OCD typically appears either between the ages of 8 and 12 years or between the late teen years and early adulthood. The exact causes of OCD remain unknown, but scientists believe that both brain structure and genetics play a role in the development of the disorder. Genetics have been shown to play a larger role when OCD begins in childhood compared with OCD that develops later in life.
The symptoms of OCD include unreasonable thoughts and fears (obsessions) that cause the patient to perform repetitive behaviors (compulsions) to relieve anxiety. Approximately one-third of patients with OCD also have tics (sudden, brief, intermittent movements or sounds).
OCD obsessions are persistent, unwanted urges or images that cause the patient distress or anxiety. Common obsessions for people with OCD include the fear of dirt or germs, fear of harming other people, fear of mistakes, fear of embarrassment, fear of thinking evil thoughts, need for order, and excessive doubt.
Patients with OCD often feel driven to perform certain repetitive activities, called compulsions. Common compulsions for people with OCD include repeatedly bathing/washing hands, counting in particular patterns, silently repeating a word or phrase, checking repeatedly to make sure doors are locked, and checking repeatedly to make sure the stove is off. Compulsions are meant to prevent or reduce distress, but they are either excessive or not objectively related to the issue they’re trying to fix.
If a patient’s obsessions and/or compulsions are significantly time-consuming and affecting their quality of life, they may meet the criteria for a diagnosis of OCD. Patients with OCD are unable to control these thoughts and behaviors. Additionally, they should derive no pleasure from performing their rituals, although these compulsions can provide a brief respite from their anxiety. Patients may or may not realize that their obsessions and compulsions are unreasonable; children especially are less likely to see them as such.
Exposure and Response Prevention Therapy
Therapy can be effective in alleviating the symptoms of OCD, and one such therapy is called exposure and response prevention (ERP). During ERP, the patient is gradually exposed to their obsessions and taught healthy ways of coping with their anxiety. Through habituation, the patient will eventually reduce the anxiety and/or need for compulsive behavior that had previously been triggered by their obsessions.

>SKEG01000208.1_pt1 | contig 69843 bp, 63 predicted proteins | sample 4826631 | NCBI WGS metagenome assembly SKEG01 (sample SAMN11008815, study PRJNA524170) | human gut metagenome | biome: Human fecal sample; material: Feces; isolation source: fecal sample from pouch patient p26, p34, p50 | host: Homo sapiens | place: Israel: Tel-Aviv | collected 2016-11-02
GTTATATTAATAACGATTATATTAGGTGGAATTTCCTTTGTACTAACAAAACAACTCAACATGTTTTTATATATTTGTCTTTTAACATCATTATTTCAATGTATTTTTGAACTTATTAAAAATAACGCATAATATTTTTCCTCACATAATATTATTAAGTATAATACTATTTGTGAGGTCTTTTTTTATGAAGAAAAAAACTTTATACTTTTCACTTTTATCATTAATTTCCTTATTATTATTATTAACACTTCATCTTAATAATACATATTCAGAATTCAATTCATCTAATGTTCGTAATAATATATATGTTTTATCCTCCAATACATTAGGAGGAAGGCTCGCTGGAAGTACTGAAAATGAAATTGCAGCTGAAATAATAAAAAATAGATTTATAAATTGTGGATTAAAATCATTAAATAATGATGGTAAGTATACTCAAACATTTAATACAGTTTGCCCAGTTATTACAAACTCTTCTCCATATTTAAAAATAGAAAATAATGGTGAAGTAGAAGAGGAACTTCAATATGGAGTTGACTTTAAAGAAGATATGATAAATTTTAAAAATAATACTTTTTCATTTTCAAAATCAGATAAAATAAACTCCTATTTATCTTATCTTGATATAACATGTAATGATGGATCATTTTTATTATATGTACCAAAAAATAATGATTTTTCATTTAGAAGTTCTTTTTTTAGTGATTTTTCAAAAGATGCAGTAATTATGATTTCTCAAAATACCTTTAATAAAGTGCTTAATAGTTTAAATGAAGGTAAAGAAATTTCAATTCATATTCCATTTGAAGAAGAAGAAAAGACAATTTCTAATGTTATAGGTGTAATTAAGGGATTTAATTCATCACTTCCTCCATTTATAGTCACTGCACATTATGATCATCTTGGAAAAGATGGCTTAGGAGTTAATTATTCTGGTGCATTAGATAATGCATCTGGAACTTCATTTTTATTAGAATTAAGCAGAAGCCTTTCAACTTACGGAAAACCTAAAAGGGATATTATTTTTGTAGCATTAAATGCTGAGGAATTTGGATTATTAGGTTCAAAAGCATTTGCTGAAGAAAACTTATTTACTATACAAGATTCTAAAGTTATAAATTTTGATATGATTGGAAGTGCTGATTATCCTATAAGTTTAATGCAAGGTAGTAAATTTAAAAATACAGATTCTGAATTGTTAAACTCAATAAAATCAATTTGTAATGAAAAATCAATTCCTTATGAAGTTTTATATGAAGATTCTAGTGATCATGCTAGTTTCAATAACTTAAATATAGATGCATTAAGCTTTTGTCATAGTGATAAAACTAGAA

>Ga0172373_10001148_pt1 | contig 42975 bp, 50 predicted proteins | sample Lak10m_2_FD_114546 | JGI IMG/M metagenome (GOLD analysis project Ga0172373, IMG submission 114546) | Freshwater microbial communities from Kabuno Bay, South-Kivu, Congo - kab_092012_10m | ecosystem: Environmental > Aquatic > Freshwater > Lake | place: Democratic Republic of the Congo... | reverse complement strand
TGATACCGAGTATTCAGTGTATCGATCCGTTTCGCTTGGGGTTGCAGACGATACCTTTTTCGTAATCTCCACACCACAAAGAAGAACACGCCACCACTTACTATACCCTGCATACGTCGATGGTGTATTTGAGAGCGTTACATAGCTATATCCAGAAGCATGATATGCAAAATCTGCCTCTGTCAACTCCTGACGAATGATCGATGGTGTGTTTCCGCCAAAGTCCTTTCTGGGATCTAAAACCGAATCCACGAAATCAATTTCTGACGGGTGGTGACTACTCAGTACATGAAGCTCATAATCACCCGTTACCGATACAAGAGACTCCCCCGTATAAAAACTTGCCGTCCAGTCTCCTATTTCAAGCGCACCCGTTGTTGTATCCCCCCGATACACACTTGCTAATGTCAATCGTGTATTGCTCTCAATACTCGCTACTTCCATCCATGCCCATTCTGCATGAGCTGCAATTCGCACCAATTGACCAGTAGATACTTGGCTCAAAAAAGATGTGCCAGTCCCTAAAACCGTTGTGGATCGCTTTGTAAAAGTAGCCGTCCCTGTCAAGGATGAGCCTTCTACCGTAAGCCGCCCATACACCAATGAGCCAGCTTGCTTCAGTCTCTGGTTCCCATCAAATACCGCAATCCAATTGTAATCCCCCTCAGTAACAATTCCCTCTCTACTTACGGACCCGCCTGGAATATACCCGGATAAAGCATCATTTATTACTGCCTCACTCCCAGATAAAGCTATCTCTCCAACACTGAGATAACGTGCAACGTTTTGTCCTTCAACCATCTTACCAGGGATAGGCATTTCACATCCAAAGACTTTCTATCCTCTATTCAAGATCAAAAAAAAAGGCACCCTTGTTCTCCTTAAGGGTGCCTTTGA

Several different psychiatric medications can be used in the treatment of OCD. Usually, antidepressants (including clomipramine, fluvoxamine, fluoxetine, paroxetine, and sertraline) are the first type of medication prescribed to patients with OCD. Atypical antipsychotics have also shown some effectiveness in treating OCD, both when used alone and combined with an antidepressant.
Deep Brain Stimulation
There is ongoing research concerning the efficacy of deep brain stimulation (DBS) for the treatment of OCD. DBS involves implanting a pacemaker in the brain that sends electrical impulses to parts of the brain believed to be involved with particular mental disorders. The FDA has approved DBS for treatment-refractory OCD, but it requires approval from the local institutional review board, patient consent, and psychiatrist attestation that their patient is a suitable candidate.
Two types of brain surgery have been shown to be effective for treatment-refractory OCD: anterior cingulotomy and anterior capsulotomy. In anterior cingulotomy, surgeons drill through the skull and used a heated probe to burn an area within the anterior cingulated cortex. This surgery is effective in approximately 50% of patients with OCD who do not respond to therapy or medication.
Anterior capsulotomy is similar to anterior cingulotomy; in this surgery, however, the surgeons operate on the anterior limb of the internal capsule. The surgery is effective in approximately 50%-60% of patients with treatment-refractory OCD.
Obsessive-compulsive disorder (OCD) is a psychiatric condition characterized by uncontrollable obsessions. In order to relieve the anxiety caused by these obsessions, a patient with OCD feels compelled to perform specific rituals or routines, called compulsions. This cycle of obsessions and compulsions significantly interferes with daily life. Read through the slideshow to learn more about the symptoms, diagnosis, and treatment of OCD.